A New York businessman says he may be able to close a deal to purchase the Woodville Mall in a few weeks.
Mike Kohan, who has purchased several malls in the Midwest in recent years, said he remains in negotiations to purchase the mall, which has seen many of its smaller stores close and one of three anchor stores, Elder Beerman, announce it plans to close in September.
“I have a lot of plans for that mall,” he said. “I want to open up my own stores; clothing shops, children shops, shoe stores, book stores, toy stores. I’m in merchandizing myself so I won’t have to wait for stores to come. I’ll open some stores myself. I don’t want to be wasting time just waiting for tenants.”
Kohan said he is seeing “a lot of opportunity” for investment in the Midwest that he’s not finding along the East Coast.
“Obviously it’s a big challenge. Much bigger than on the East Coast because of the demographics and state of the economy,” he said.
About one year ago he completed the purchase of the Village Square Mall in Effingham, Ill. At the time, there were about 15 open retail units.
Kohan told the Effingham Daily News at the time the mall was well positioned to compete against merchants on the north side of the city by charging $5 or $6 per square foot for leased retail space - about a third of what rent was elsewhere.
“We’re filling it up,” he said last week, adding a family activity center is being planned and will put the mall at more than 80 percent occupancy.
This past June, he completed the purchase of the Jamestown Mall in St. Louis County, Missouri for $3.3 million, according to county records.
An economic development study of the region says the mall’s opening in 1973 signified that “retail development had followed residential growth out to the suburban fringe of St. Louis County. As wealthier households moved into newer portions of North County, aging neighborhoods and shopping centers in the southern portion of the Highway 367 corridor became less attractive to suburban residents.”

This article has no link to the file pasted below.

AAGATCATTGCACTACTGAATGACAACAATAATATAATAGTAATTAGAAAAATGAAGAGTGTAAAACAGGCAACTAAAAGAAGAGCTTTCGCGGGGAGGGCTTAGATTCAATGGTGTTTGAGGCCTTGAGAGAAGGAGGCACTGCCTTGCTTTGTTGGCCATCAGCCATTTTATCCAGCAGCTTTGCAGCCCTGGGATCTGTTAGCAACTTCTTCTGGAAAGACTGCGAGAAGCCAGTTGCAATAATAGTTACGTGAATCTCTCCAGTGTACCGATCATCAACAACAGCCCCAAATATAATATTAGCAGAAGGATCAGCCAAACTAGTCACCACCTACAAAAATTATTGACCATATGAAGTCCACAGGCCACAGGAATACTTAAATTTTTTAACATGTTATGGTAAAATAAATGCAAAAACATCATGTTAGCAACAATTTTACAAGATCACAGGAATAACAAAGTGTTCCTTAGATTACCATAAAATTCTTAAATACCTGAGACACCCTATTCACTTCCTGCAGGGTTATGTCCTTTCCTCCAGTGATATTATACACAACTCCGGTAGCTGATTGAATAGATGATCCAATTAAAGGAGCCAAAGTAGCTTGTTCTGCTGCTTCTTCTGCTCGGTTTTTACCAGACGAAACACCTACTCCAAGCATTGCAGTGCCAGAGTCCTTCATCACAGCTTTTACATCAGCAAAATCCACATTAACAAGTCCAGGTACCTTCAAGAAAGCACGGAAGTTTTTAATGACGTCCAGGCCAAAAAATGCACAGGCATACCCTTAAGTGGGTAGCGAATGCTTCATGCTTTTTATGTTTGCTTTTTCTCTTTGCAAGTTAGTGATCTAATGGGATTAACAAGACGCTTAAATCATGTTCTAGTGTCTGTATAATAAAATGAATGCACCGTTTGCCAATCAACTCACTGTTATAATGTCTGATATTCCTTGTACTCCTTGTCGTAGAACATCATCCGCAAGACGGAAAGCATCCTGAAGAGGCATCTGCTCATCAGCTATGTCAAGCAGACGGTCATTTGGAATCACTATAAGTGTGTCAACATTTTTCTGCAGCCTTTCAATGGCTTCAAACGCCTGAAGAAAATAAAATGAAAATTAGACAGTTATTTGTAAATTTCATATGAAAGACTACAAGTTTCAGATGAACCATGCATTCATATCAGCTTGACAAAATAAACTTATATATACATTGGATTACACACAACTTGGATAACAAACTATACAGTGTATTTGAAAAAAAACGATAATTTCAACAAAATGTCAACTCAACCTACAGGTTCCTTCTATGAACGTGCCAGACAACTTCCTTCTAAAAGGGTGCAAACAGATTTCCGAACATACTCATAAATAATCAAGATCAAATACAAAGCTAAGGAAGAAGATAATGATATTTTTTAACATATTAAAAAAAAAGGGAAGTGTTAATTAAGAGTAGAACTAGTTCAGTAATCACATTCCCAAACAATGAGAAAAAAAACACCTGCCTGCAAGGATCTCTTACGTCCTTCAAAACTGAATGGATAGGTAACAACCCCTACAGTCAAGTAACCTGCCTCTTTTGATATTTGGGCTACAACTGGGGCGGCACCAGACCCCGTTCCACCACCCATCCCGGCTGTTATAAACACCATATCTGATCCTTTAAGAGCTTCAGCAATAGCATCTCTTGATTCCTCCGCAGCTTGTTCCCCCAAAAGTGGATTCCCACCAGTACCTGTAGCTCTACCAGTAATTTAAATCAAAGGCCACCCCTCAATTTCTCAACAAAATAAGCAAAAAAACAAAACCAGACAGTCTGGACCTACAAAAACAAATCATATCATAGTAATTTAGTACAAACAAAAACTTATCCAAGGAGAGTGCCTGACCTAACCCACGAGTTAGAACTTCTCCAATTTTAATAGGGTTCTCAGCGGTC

A recent article in the St. Louis Post Dispatch quotes Kohan as saying he planned to quickly put five or six of his own stores in the mall.
Kohan’s optimism that he is close to completing a deal for the Woodville Mall apparently means another firm that had been in purchase talks is dropping out.
Metro Equity Management, based in Lakeville, Minnesota, had even listed the mall on its Web site as one of the properties it owns or manages. The mall was listed on the Web site as recently as Aug. 17 but has since been removed.
Pat Bacon, Northwood City Administrator, said last week that representatives from Metro Equity had been in contact with her office for more than a year and even had tentative plans for revitalizing the mall, including an ice rink and bowling alley.
“They have talked with the city numerous times and even had met with the port authority,” she said.
Metro Equity didn’t respond last week to a fax message for comment.
Kohan late last year also completed the purchase of Northland Mall in Worthington, Minnesota.